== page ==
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Gentle giants

Silvia Radan / 3 March 2012

It is said that Christopher Columbus, upon seeing three manatees, expressed his disappointment for the ugliness of “those sirens”.

Indeed, dugongs and their relatives, the manatees, have been taken for mermaids since mythological times all the way from the Arabian Gulf to the cold Irish seas.

In Western and Eastern folklore, these creatures are said to have fooled lonely sailors into mistaking them for mermaids. Since ancient times the Japanese believe dugongs are the keepers of balance between sea and human beings. According to stories and legends, they warned coastal villagers of impending tsunamis, but if fishermen showed no respect for the sea and abused its creatures, dugongs placed heavy curses upon them.

Even their popular names suggest that dugongs inspired the sirens’ myth. In Egypt they are known as arusa el bahar — the maid or the beauty of the sea; in Kenya they are called the queen of the sea, and in Indonesia they go by as the princess dugong.

“Dugongs are indeed remarkable creatures. They posses great genetic value, but also a great cultural value. Here in the Emirates they have always been part of the maritime traditions and folklore,” said Dr Thabit Abdessalaam, executive director of Marine and Biodiversity at Environment Agency — Abu Dhabi (EAD).

“In the Emirates too, dugongs are called arusa al bahar, but it is not very common. In the past, some fishermen associated them with mermaids.”

It was this old belief that gave dugongs and manatees their family name — Sirenian. In truth, the dugongs’ close relative is a pretty real creature — the elephant. As it happens, both mammals are considered by wildlife experts threatened with extinction for quite the same reasons: they both have a slow reproduction rate, both suffer from habitat loss due to human developments and both are hunted by people. Saving them would mean not only keeping the sea healthy, but preserving a cultural heritage too.

“In the 50s and 60s fishermen used to catch dugongs here. Partly, catching one was considered to bring good luck, but their flesh tastes good so people would also catch them for food,” explained Dr Abdessalaam.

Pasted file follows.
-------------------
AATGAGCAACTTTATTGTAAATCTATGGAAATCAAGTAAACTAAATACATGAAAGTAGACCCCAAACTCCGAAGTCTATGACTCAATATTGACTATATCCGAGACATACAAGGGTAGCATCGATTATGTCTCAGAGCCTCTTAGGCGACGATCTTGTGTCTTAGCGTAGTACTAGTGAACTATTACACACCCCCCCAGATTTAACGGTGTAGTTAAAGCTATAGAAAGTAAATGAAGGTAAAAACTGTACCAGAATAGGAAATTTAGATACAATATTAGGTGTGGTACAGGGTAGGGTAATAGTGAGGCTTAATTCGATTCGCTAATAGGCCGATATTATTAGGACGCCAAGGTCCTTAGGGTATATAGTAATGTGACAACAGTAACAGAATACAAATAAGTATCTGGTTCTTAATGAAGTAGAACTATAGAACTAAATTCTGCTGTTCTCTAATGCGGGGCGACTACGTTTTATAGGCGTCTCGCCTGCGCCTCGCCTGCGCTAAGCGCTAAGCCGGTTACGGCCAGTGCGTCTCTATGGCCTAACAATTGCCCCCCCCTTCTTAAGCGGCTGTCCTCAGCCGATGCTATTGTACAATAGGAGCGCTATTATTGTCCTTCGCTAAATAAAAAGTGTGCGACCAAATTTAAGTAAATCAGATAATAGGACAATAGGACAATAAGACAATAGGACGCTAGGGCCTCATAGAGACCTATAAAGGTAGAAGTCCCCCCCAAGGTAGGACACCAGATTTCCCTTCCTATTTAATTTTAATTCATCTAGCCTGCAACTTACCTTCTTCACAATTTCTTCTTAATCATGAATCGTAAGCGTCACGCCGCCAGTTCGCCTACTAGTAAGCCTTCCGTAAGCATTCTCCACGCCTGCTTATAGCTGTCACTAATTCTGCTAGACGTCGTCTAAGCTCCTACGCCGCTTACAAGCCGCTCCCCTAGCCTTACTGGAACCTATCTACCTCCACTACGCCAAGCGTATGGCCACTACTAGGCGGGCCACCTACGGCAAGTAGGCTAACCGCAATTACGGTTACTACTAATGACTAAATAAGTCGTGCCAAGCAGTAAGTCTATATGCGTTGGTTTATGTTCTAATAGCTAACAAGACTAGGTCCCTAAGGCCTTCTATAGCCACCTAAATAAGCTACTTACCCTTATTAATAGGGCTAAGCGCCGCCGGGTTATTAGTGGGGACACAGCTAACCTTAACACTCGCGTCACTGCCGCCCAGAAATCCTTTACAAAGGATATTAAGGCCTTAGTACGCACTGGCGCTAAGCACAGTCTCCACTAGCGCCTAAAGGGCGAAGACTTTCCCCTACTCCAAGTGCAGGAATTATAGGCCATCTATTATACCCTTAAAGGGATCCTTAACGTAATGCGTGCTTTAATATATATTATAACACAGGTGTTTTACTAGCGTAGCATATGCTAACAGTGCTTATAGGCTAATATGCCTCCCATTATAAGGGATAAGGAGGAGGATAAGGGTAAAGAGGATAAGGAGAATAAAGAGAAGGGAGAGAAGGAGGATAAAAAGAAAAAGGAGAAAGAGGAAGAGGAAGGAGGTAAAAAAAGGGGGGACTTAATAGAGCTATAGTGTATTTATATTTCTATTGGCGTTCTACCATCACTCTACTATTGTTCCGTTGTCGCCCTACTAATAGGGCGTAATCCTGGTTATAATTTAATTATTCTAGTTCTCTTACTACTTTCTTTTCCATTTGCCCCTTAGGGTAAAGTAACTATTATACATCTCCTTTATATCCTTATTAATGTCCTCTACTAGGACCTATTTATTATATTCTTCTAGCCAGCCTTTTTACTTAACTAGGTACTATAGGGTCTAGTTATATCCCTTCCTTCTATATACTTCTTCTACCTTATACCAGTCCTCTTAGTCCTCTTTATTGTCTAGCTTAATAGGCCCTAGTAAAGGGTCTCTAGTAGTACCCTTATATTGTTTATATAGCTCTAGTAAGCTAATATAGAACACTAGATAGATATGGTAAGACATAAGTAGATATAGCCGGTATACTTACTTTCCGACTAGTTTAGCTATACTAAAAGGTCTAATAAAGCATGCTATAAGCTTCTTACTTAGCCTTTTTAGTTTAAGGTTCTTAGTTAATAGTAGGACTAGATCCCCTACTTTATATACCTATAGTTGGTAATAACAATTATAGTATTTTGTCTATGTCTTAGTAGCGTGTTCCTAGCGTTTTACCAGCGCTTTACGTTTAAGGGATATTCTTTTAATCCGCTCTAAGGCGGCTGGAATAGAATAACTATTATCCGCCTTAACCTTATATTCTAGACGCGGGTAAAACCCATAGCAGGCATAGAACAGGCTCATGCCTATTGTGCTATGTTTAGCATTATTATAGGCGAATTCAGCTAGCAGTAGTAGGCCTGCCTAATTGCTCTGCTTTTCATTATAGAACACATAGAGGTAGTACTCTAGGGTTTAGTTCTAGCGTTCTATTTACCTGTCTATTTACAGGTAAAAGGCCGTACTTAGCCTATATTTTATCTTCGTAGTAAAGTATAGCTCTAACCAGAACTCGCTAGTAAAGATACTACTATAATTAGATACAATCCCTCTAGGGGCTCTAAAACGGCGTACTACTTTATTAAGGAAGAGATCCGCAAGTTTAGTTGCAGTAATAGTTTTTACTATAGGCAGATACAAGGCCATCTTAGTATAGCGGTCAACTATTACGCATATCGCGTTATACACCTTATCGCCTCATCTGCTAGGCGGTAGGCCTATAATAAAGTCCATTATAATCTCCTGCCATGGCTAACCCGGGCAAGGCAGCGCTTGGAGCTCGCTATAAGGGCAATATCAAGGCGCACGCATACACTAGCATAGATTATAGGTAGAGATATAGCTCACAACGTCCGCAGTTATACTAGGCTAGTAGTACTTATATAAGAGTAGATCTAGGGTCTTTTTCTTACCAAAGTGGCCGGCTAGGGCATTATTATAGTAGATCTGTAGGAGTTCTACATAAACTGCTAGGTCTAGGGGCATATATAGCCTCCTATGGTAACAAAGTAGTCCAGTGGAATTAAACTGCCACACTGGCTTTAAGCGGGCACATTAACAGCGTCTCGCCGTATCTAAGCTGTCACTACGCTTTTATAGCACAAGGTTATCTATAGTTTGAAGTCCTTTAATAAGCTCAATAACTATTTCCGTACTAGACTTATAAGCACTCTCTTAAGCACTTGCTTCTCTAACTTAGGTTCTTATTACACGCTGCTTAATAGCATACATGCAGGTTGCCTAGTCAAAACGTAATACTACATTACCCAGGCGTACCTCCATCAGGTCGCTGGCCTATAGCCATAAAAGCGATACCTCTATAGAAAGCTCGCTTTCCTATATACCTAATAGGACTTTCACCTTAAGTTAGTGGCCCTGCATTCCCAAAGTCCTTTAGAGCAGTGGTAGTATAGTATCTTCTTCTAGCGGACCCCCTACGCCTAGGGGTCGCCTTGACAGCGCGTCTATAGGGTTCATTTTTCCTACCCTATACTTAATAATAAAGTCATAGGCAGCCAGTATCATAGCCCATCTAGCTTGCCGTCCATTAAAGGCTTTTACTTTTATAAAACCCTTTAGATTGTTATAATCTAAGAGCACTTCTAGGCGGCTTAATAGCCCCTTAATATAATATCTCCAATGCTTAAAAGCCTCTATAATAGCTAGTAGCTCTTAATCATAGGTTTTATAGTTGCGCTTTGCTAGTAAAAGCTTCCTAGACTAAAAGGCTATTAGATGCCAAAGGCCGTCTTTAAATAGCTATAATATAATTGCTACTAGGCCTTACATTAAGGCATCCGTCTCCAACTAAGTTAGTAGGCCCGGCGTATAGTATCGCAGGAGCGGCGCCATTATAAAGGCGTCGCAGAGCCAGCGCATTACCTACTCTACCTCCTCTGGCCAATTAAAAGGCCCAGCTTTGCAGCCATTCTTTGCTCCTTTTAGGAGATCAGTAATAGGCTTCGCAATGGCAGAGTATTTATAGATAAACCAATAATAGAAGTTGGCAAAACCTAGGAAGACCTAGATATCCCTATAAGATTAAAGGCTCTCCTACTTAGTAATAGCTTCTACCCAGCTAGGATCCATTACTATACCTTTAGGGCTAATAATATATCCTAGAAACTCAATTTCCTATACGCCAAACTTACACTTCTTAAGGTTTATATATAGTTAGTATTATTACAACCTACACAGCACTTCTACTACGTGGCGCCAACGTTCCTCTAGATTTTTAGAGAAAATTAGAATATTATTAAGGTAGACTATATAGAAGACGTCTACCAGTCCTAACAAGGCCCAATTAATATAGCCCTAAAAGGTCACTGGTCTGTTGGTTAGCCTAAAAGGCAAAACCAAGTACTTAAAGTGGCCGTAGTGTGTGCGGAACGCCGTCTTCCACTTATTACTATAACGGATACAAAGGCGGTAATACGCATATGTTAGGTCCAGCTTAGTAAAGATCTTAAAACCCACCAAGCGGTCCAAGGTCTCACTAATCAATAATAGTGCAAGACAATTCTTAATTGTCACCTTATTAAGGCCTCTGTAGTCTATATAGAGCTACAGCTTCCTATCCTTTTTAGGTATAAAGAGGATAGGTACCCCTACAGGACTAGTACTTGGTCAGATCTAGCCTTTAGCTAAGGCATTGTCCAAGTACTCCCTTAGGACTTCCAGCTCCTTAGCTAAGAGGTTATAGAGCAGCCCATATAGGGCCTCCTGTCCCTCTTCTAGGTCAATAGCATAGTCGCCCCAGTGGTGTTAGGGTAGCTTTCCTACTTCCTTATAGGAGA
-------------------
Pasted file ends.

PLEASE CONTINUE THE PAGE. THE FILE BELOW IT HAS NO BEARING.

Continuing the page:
Dugong hunting stopped in UAE in 1999, when they became protected by law, but despite their extinction threat in poorer villages along the Arabian Gulf, Asia and Africa, dugongs and manatees are still being hunted.

Furthermore, because of climate change worsening by the year, fisheries start to collapse too, resulting in more bush meat consumption, of which Sirenians are part of.

Of course, it doesn’t help that dugongs are restricted to coastal areas, which are heavily abused nowadays by human developments. They eat sea grass - being the only vegetarian marine mammal - which needs light to grow, so these gentle giants are always seen near the shores, and they have one of the slowest metabolisms among animals, a gut passage that takes up to six days to pass the food. As marine mammals, they breathe both under and above water, surfacing every six minutes and diving again after a few minutes.

The few that make it to old age reach 70 years old. At adulthood dugongs get to 2.7 metres long and up to 300kg in weight. Females get their first calf anytime between seven and 17 years old, depending on the feeding conditions. Mothers rarely give birth to twins, the norm being just one calf, after 13-15 months gestation, which is nursed for at least 18 months. It takes another three to seven years for a female to get a second calf.

Such a long period of reproduction means that even in the most optimistic conditions, with low natural mortality and no human-induced mortality, the maximum annual increase rate in population can’t be higher than 5 per cent. And, only to maintain the existing dugong population, the survival of adults needs to reach 95 per cent per year.

“Dugongs are by nature very shy, so it is very difficult to gather information about them,” pointed out Dr Abdessalaam.

“For example, we still don’t know why they travel long distances, why some live in pairs and some alone, and there is still a debate about where females give birth.”

EAD is planning to begin a survey this year to establish the latest dugong population in the UAE. Ever since they became protected by law, their numbers increased, and the last survey in 2004-2005 showed that from about 2,100 there were about 3,000 dugongs.

“We don’t know for sure, but we believe that their numbers in Abu Dhabi waters have increased mainly because they emigrated from Bahrain and Qatar, where they lost habitat due to constructions, and not because their population got bigger,” said Dr Abdessalaam.

Because of the sea grass beds, the vast majority of UAE dugongs are in Abu Dhabi emirate, concentrating around Bu Tinah, Marwah, and other mainly small, unpopulated islands off the coast of mainland Abu Dhabi.

Even though 3,000 dugongs don’t seem like much, especially since habitat conditions are pretty good here, this is already the second largest population after Australia.

Dugongs may now be safe from hunting, but many of them still die an early age largely because of illegal fishing nets and destroyed habitats. Since 2000, EAD counted 102 dead dugongs, 73 per cent of them drowned because of fishing nets. In UAE waters, the average age of death for dugongs is 47 years old.

“Why is it important to save them?” asked Dr Abdessalaam.

“Because they are part of our heritage. They are an indicator for our fisheries. They keep the sea grass healthy which, in turn, keep the fisheries healthy,” he answered, giving just a few examples.

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